Text and pictures © 2004-2019 Guillaume Dargaud
Last updated on 2018/10/17
Gravity /n./: one of four fundamental forces in nature that affect skiers. The other three are the strong force, which makes bindings jam; the weak force, which makes ankles give way on turns; and electromagnetism, which produces dead batteries in expensive ski-resort parking lots.
Left: Jumping off a rock cliff for fun and photography. And also to better enjoy the incredible powder snow.
Right: Vincent flying off a hill.
Briançon as a town has so many great advantages it's almost boring to draw a list. One of those is the downhill ski-lift taking off from downtown. Have a few hours off work ? Grab the skis, walk 5 minutes, shred a line and cool off. Briançon itself has the southernmost ski slope of the Serre Chevalier area, a ski domain including 4 valleys. The ski domain is not the most extensive of France, its main drawback being the frequent lack of snow, Briançon being the sunniest city in France. Which just goes to prove that you still can't have your cake and eat it too.
Left: Forest skiing in Serre Chevalier.
Right: Steep skiing out of the beaten tracks in Serre Chevalier.
If the slopes themselves are not that high or that steep, Serre Chevalier provides a large quantity of great off-piste skiing. From forest outings when the weather is bad, to long running slopes when all the accumulated fresh snow has had time to stabilize, to descents on the opposite side of the mountain needing a long car ride to get back home.
Left: The Corneille couloir right in the middle of the ski domain of Briançon/Serre Chevalier.
Right: Our tracks in the Corneille couloir.
The Corneille couloir is one of those off-track things you can't find if it ain't shown to you. It's a good thing having a guide like Vincent then, but he has to leave early to pick up his kids off school. So in the evening I decide to do that couloir a second time. I'm enjoying the sunset during the long lonely traverse and stop briefly for an urgent need, when I hear a piercing howl. Thinking it's a crazy-ass mountain crow, I just about resume the traverse when a wolf crosses the snow right ahead of me ! A pretty rare sight in those parts where they've been coming back only for the last few years, having been exterminated to the last a century or so ago.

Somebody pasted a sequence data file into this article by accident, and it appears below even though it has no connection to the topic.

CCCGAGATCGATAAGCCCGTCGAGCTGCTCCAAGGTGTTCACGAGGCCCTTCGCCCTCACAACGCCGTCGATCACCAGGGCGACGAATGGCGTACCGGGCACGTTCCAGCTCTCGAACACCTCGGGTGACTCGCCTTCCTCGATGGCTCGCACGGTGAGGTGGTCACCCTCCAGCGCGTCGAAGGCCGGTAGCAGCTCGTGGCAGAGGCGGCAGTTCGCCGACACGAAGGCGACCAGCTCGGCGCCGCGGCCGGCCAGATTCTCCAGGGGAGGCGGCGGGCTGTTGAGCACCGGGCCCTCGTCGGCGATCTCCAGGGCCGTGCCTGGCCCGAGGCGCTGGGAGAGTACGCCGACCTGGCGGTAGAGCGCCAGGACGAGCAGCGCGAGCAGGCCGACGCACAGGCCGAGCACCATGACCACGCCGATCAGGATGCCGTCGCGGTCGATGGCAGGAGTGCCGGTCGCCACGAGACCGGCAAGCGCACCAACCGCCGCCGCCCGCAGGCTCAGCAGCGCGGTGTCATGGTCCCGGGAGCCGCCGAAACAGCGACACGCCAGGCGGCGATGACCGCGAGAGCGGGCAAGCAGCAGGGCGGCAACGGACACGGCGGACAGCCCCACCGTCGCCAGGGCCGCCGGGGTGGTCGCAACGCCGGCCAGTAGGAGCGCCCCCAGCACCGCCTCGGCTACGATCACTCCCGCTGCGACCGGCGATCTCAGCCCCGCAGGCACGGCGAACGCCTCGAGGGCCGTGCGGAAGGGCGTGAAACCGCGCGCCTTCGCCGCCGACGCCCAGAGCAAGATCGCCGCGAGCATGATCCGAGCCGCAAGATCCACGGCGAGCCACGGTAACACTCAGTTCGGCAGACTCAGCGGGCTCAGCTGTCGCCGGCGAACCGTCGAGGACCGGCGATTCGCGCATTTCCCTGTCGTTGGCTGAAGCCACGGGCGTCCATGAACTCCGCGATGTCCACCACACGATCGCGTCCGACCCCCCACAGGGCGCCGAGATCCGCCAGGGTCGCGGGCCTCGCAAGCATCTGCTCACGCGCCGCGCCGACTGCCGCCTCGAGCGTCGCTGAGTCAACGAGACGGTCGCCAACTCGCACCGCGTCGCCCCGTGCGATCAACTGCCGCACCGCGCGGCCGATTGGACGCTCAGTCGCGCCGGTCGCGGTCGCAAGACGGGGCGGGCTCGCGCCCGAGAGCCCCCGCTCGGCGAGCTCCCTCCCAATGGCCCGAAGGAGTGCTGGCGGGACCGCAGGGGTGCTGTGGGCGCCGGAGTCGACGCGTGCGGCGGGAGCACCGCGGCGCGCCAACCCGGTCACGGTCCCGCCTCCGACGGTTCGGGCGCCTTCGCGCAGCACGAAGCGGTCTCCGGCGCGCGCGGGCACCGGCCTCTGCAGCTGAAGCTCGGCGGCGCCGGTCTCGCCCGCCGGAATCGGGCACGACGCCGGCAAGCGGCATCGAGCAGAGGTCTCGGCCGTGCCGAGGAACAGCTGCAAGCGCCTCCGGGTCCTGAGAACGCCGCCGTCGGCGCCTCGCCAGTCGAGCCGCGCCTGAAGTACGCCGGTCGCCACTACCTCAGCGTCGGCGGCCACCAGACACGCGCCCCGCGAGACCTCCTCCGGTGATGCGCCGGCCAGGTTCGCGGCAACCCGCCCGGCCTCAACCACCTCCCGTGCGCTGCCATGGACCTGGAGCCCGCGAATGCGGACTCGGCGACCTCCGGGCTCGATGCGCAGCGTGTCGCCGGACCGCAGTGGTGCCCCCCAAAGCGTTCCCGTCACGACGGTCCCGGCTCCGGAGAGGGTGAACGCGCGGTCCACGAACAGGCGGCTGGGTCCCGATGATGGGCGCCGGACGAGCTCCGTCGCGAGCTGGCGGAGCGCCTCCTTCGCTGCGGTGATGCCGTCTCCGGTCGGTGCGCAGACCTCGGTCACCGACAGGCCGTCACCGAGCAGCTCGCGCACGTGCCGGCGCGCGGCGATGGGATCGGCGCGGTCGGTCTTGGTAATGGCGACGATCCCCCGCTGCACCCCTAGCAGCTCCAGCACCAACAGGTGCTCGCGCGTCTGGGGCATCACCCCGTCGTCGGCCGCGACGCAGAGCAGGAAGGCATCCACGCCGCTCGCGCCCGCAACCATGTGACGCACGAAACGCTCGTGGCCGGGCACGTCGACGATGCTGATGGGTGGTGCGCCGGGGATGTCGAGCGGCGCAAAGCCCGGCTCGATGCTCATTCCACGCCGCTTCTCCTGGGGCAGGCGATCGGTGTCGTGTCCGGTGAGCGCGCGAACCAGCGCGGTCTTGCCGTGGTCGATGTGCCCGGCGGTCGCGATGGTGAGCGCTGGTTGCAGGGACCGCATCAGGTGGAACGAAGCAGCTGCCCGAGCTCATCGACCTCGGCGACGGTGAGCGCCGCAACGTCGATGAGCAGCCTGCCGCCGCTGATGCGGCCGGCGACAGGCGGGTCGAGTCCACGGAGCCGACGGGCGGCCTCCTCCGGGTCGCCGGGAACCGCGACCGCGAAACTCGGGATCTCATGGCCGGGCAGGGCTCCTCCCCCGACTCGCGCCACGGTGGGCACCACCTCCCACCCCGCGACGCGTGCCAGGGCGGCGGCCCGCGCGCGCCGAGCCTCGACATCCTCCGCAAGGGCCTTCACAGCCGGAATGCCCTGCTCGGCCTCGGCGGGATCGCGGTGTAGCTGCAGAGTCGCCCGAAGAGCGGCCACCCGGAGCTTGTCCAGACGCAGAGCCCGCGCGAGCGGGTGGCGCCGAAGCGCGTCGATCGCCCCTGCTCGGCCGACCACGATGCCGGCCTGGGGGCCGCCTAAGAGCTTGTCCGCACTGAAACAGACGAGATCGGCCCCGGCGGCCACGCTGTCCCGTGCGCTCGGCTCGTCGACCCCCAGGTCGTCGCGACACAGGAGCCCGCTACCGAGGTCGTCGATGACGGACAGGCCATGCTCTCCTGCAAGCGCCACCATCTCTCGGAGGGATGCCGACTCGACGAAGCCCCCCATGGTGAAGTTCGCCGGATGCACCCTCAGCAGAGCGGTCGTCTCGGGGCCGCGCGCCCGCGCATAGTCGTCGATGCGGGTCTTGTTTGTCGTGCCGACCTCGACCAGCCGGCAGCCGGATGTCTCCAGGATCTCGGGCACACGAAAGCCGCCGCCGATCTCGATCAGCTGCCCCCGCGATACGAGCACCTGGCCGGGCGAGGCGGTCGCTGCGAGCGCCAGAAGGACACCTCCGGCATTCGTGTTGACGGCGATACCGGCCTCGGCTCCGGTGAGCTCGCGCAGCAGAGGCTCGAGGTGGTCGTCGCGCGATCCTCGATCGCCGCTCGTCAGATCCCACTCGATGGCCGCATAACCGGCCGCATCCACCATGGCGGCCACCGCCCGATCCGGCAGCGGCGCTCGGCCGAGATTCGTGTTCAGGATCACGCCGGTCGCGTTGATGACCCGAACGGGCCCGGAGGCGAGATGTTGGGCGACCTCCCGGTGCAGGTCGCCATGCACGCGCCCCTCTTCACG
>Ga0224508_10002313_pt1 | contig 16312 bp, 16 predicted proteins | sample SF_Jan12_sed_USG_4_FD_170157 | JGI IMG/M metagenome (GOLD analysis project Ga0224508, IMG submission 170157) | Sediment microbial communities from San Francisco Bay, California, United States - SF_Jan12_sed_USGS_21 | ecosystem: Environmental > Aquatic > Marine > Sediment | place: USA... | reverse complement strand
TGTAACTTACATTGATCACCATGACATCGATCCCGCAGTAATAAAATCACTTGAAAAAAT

Left: Video of the descent of the Corneille gully...
Right: Sunset on Grand Pre.
Left: Backcountry skiing at the Pegu pass.
Right: Ain't spring nice ? Even fairies learn to ski in our parts.
Above: Panorama from the summit of the Tete des Raisin. Briançon is the town in the valley on the right.
Above: 360 degree panorama from the Tete des Raisins.
Left: Going up the safe Crete de la Seyte.
Right: A spring river on the way up the Col Perdu (lost pass).
Above: Panoramic view from just below the summit of the Seyte crest.
Right: Panoramic view from the summit of the Ratelle (2550m) above Crevoux, with Embrun in the valley below.
Left: Backcountry skiing at Crevoux.
Right: Crocus flowers growing on the freshly thawed out fields of Les Laus.
Left: Trying to make the most of the little snow remaining: crossing a stream keeping the skis on (waterskiing ?)
Right: Cécile doing her last descent of the season on the Tete blanche du Galibier, a very crowded summit.
One winter day Cecile gives me a call saying that the early morning view from the Lautaret pass is excellent and I should go up there to take pictures. And while we are at it we should just ski up the Tête Blanche. Sure. So up we go, I try to take a few shots but there are too many clouds on La Meije and we soon start our climb. The view gets better as we go higher, I take time to do a few panoramas and then we start the descent on hardened snow. At a certain point I stop above a short jump to evaluate it. Firmly planting the pole I jump off and land... on Cecile who'd been skiing to my left and didn't see the hole. She falls into it just as I jump and we collide in mid-air. The shock does not seem at all violent to me and I'm immediately back on my feet while Cecile is laughing on the ground. Or is she ? It sounds more like a hysterical wailing. Her shoulder is dislocated.